A deepening low pressure responsible for bringing snow to the Northern Tier of the US Tuesday into Wednesday and severe storms from the Ohio Valley through the Gulf Coast on Tuesday will also be the reason for potentially damaging winds this Wednesday for parts of the Northeast.

The minimum central pressure of this storm will drop from the mid-990s on Tuesday when it’s over the Central US down to near 980 millibars by midday Wednesday. This is almost like a “bomb cyclone” or a rapidly-strengthening low but over land as it heads to Canada. On Wednesday, this storm will also bring a strong line of rain and thunderstorms during the morning and midday hours through most of the East Coast. With strong-upper levels winds, these storms alone could produce damaging winds, but the overall circulation of this low pressure system will be responsible for the strong winds.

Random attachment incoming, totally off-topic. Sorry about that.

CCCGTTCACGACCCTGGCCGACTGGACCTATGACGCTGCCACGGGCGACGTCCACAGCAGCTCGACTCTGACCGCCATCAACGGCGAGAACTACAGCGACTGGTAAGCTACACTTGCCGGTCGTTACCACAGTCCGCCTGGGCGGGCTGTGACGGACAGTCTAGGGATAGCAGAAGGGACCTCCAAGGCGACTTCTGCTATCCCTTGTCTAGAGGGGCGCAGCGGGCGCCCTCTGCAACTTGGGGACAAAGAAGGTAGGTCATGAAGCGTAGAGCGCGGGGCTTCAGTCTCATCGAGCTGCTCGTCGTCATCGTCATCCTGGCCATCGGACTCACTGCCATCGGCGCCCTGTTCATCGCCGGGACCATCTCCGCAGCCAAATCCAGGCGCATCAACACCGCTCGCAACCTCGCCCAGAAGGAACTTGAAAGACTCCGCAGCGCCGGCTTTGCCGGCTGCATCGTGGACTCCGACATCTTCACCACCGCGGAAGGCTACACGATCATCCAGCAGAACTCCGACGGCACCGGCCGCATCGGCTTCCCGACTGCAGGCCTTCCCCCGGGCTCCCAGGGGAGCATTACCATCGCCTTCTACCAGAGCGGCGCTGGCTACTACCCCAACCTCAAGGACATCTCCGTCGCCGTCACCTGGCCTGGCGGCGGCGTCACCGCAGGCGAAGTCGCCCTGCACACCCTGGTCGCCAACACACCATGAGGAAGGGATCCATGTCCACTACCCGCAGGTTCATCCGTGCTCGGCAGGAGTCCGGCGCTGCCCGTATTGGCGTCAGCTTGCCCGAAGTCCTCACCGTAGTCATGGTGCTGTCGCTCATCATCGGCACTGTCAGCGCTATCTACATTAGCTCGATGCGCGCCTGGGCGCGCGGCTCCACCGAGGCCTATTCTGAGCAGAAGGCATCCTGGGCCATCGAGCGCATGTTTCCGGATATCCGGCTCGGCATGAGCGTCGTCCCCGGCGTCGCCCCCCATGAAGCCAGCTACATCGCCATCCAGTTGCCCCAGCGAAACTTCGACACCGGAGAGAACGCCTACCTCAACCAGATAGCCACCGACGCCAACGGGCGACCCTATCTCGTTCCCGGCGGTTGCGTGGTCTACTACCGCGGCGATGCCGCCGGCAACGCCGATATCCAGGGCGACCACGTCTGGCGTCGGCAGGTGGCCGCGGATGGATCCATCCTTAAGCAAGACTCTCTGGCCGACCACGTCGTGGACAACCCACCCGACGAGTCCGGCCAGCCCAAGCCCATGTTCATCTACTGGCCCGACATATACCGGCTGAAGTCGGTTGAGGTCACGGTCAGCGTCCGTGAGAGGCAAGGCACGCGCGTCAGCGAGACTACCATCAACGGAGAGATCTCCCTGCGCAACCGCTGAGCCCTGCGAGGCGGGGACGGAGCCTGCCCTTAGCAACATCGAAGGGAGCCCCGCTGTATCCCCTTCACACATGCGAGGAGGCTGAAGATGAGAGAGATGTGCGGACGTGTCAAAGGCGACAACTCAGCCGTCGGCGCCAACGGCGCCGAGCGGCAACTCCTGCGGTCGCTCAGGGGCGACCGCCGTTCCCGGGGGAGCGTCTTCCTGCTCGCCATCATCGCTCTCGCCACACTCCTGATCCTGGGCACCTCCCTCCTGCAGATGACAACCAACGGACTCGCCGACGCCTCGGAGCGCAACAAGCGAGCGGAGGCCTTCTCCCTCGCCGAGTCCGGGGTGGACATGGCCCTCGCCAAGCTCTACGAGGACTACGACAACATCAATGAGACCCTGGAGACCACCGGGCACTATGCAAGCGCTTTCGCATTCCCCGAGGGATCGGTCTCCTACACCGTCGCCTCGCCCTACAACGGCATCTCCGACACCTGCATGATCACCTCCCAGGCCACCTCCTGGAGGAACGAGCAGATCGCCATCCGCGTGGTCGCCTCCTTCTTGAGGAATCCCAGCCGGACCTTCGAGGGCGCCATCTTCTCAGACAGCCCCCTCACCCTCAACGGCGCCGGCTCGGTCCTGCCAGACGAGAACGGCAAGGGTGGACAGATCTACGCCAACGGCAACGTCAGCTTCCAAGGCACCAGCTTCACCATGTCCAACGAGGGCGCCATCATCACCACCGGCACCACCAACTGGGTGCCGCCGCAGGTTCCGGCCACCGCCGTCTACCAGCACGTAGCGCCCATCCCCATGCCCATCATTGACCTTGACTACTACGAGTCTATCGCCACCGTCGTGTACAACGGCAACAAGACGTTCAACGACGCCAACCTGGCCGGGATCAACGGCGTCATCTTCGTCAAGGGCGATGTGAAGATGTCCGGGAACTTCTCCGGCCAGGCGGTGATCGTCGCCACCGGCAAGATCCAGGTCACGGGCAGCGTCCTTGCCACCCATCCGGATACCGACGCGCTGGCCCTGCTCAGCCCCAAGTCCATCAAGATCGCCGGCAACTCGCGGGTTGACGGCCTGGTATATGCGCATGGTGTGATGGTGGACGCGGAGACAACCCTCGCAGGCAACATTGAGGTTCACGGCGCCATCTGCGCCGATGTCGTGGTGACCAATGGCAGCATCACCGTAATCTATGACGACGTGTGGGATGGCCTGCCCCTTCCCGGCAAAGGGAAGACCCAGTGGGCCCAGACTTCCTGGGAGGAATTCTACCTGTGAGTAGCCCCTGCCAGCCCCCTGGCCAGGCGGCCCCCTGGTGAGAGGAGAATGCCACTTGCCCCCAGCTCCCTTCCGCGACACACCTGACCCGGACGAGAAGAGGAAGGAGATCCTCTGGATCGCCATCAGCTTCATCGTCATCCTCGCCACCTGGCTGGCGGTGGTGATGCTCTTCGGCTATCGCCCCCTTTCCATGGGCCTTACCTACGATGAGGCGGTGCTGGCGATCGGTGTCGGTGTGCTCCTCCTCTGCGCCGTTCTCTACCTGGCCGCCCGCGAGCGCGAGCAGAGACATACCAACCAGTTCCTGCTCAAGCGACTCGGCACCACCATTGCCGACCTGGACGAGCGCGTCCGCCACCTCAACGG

A tight pressure gradient between the low pressure and high pressure to the south and west will also help produce these winds. So across most of the Northeast, winds are expected to gust up to 30 to 50 mph and in some cases as high as 65 mph. These winds are expected to peak Wednesday morning through the midday hours, but the winds will remain gusty into our Thursday and Friday as well. High Wind Warnings and Wind Advisories are currently in place for much of the Northeast due to the potential for wind damage.

Therefore, scattered power outages can be expected, and because the ground is saturated across much of this region, it will be even easier for the winds to topple the trees.


Jackson is Head of Content and Social Media at WeatherOptics. He is currently a student at the University of Miami, studying Meteorology and Broadcast Journalism. Dill produces forecast articles for the website and helps to manage the content schedule. He has also led the growth of WeatherOptics’ social media accounts, working to keep them aligned with the company’s evolving vision.

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